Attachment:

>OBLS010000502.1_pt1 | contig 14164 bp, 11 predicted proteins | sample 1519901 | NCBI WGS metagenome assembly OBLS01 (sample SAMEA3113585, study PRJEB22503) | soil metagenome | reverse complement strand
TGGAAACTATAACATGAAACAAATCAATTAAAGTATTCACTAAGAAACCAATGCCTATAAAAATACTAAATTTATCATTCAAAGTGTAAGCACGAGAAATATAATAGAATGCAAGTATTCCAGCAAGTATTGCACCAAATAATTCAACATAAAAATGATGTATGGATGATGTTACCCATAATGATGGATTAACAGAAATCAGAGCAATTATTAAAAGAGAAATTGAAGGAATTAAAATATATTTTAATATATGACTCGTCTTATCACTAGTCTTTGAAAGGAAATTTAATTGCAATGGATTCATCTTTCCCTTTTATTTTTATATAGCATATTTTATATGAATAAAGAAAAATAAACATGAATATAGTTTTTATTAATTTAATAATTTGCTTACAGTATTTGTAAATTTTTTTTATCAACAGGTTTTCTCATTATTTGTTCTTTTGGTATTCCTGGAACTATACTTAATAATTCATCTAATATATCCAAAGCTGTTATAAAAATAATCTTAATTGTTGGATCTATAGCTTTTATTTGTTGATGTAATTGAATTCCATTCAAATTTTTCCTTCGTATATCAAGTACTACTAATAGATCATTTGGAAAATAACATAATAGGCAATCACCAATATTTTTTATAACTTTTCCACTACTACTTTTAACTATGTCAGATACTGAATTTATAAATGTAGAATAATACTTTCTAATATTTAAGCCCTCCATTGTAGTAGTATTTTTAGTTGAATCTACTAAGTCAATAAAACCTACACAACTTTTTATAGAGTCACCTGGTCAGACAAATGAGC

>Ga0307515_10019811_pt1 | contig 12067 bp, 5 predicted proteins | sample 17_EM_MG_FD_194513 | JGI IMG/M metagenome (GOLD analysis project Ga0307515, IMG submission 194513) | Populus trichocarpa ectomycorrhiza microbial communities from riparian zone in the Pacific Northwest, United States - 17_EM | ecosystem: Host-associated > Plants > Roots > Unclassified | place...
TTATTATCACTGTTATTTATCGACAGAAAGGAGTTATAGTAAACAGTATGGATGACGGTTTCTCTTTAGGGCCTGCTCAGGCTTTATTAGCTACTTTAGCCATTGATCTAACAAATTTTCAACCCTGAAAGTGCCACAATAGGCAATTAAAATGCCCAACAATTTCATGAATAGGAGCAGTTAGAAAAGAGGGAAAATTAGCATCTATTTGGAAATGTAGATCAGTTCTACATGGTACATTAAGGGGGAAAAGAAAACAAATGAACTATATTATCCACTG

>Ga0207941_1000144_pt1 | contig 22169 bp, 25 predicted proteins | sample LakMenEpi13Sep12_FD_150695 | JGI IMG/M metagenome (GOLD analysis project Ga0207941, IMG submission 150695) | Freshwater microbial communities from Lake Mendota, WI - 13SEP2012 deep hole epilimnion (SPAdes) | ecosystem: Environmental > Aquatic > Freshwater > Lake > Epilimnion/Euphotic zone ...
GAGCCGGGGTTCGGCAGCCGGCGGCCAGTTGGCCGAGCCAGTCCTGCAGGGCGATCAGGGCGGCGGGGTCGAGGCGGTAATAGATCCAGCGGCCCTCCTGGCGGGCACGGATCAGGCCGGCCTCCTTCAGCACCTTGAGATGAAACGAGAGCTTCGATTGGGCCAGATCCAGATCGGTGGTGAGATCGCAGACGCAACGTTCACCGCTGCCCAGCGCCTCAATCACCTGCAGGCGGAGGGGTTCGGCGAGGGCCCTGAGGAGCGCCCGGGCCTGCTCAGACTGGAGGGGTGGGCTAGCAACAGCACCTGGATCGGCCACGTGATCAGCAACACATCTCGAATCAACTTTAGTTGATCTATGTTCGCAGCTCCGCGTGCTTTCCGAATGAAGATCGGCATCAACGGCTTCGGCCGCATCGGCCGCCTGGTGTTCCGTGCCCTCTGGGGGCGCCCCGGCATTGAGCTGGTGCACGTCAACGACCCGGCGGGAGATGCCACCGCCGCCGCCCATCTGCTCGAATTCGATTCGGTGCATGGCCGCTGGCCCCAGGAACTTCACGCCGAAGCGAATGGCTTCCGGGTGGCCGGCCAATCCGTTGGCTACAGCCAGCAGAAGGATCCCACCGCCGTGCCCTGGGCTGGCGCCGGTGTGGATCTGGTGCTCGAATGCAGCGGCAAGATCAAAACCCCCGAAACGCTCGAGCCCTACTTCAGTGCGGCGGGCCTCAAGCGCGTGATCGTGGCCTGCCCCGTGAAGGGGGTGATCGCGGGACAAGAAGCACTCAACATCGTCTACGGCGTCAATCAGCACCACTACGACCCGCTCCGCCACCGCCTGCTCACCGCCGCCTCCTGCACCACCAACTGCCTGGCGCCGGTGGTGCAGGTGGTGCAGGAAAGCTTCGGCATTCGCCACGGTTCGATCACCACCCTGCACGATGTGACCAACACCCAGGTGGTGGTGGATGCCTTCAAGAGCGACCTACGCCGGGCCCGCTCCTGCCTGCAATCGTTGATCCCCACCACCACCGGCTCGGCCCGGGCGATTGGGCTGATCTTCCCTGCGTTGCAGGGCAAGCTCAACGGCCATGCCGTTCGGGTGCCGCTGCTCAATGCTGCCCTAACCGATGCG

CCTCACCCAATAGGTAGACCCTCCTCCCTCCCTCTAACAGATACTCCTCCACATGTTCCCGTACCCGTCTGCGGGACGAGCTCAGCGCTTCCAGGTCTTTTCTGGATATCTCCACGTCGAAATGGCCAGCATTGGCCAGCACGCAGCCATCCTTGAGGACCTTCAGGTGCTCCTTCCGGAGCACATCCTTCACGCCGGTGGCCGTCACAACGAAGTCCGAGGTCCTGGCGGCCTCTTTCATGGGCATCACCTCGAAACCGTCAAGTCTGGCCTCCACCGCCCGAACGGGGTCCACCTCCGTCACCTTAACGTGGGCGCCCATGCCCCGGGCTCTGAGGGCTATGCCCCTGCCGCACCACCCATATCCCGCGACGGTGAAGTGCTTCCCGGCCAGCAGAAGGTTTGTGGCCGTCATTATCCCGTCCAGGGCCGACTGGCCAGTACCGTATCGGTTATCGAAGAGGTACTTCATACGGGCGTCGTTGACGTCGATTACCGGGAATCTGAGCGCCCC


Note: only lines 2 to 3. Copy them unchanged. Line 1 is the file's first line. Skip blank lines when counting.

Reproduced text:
TGGAAACTATAACATGAAACAAATCAATTAAAGTATTCACTAAGAAACCAATGCCTATAAAAATACTAAATTTATCATTCAAAGTGTAAGCACGAGAAATATAATAGAATGCAAGTATTCCAGCAAGTATTGCACCAAATAATTCAACATAAAAATGATGTATGGATGATGTTACCCATAATGATGGATTAACAGAAATCAGAGCAATTATTAAAAGAGAAATTGAAGGAATTAAAATATATTTTAATATATGACTCGTCTTATCACTAGTCTTTGAAAGGAAATTTAATTGCAATGGATTCATCTTTCCCTTTTATTTTTATATAGCATATTTTATATGAATAAAGAAAAATAAACATGAATATAGTTTTTATTAATTTAATAATTTGCTTACAGTATTTGTAAATTTTTTTTATCAACAGGTTTTCTCATTATTTGTTCTTTTGGTATTCCTGGAACTATACTTAATAATTCATCTAATATATCCAAAGCTGTTATAAAAATAATCTTAATTGTTGGATCTATAGCTTTTATTTGTTGATGTAATTGAATTCCATTCAAATTTTTCCTTCGTATATCAAGTACTACTAATAGATCATTTGGAAAATAACATAATAGGCAATCACCAATATTTTTTATAACTTTTCCACTACTACTTTTAACTATGTCAGATACTGAATTTATAAATGTAGAATAATACTTTCTAATATTTAAGCCCTCCATTGTAGTAGTATTTTTAGTTGAATCTACTAAGTCAATAAAACCTACACAACTTTTTATAGAGTCACCTGGTCAGACAAATGAGC

>Ga0307515_10019811_pt1 | contig 12067 bp, 5 predicted proteins | sample 17_EM_MG_FD_194513 | JGI IMG/M metagenome (GOLD analysis project Ga0307515, IMG submission 194513) | Populus trichocarpa ectomycorrhiza microbial communities from riparian zone in the Pacific Northwest, United States - 17_EM | ecosystem: Host-associated > Plants > Roots > Unclassified | place...